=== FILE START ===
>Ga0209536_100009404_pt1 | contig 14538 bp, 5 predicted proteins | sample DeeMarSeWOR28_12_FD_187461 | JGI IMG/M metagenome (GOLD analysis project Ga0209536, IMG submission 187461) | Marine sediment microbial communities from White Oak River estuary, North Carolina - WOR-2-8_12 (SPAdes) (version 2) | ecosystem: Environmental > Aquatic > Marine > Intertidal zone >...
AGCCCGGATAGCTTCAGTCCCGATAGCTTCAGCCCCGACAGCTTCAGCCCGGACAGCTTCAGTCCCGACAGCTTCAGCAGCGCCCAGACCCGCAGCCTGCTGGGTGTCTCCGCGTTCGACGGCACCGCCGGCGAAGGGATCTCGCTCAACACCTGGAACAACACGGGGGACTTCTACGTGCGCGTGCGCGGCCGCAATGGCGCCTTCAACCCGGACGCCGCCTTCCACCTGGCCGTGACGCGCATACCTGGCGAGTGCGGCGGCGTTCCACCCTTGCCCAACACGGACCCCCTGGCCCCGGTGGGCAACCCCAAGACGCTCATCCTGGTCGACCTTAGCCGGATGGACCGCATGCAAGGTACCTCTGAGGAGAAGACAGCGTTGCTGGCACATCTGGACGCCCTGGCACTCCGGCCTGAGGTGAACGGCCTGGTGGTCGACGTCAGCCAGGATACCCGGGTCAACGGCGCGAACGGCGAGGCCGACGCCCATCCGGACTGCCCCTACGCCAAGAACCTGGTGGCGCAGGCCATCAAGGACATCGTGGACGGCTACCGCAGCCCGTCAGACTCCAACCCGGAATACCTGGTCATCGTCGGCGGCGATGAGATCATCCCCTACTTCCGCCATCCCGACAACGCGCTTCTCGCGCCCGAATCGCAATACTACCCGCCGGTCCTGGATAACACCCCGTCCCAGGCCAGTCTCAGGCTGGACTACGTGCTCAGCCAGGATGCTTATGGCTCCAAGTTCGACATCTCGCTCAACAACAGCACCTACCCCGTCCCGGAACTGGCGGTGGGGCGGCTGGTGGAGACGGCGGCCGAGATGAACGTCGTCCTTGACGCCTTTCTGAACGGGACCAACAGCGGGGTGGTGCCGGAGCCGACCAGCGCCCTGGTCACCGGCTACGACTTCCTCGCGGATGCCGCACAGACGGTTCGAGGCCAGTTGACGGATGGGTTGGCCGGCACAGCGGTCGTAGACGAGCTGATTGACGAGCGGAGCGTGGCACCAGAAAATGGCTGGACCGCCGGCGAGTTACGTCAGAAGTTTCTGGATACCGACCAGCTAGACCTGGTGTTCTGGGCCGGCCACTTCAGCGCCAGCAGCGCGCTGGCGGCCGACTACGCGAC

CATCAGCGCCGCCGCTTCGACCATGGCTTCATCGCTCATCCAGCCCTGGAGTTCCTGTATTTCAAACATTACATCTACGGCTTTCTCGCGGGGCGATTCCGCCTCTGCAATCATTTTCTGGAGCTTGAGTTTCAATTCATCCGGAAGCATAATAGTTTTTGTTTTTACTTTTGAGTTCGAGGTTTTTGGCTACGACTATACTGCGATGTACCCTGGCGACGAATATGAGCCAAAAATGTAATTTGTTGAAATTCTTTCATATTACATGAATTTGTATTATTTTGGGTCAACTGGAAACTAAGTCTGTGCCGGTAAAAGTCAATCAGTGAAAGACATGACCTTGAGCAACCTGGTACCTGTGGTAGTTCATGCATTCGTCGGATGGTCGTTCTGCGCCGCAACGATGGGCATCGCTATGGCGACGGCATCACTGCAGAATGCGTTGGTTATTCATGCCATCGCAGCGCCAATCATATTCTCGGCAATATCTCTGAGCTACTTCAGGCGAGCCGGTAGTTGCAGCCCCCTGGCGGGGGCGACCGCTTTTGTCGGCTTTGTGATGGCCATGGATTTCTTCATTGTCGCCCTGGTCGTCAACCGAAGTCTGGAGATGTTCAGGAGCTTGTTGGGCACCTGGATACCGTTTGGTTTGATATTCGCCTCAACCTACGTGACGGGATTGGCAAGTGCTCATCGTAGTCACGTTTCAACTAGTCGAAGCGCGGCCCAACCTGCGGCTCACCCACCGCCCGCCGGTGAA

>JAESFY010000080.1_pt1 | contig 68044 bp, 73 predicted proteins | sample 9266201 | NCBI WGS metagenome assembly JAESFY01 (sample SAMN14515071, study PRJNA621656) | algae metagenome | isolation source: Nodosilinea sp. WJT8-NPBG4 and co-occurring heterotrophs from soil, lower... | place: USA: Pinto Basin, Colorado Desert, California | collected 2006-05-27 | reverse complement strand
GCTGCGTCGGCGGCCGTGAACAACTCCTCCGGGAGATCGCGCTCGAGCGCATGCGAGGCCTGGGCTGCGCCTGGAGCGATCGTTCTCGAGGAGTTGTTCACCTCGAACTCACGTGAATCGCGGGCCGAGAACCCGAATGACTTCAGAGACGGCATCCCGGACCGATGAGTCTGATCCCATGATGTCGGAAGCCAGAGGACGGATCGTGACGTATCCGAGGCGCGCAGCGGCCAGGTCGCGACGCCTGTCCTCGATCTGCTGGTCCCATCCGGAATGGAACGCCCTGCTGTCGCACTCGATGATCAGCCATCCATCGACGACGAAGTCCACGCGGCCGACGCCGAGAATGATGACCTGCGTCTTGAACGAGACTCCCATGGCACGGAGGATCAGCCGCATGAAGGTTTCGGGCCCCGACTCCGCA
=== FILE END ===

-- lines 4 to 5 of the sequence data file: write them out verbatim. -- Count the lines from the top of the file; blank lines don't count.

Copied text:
>JAESFY010000080.1_pt1 | contig 68044 bp, 73 predicted proteins | sample 9266201 | NCBI WGS metagenome assembly JAESFY01 (sample SAMN14515071, study PRJNA621656) | algae metagenome | isolation source: Nodosilinea sp. WJT8-NPBG4 and co-occurring heterotrophs from soil, lower... | place: USA: Pinto Basin, Colorado Desert, California | collected 2006-05-27 | reverse complement strand
GCTGCGTCGGCGGCCGTGAACAACTCCTCCGGGAGATCGCGCTCGAGCGCATGCGAGGCCTGGGCTGCGCCTGGAGCGATCGTTCTCGAGGAGTTGTTCACCTCGAACTCACGTGAATCGCGGGCCGAGAACCCGAATGACTTCAGAGACGGCATCCCGGACCGATGAGTCTGATCCCATGATGTCGGAAGCCAGAGGACGGATCGTGACGTATCCGAGGCGCGCAGCGGCCAGGTCGCGACGCCTGTCCTCGATCTGCTGGTCCCATCCGGAATGGAACGCCCTGCTGTCGCACTCGATGATCAGCCATCCATCGACGACGAAGTCCACGCGGCCGACGCCGAGAATGATGACCTGCGTCTTGAACGAGACTCCCATGGCACGGAGGATCAGCCGCATGAAGGTTTCGGGCCCCGACTCCGCA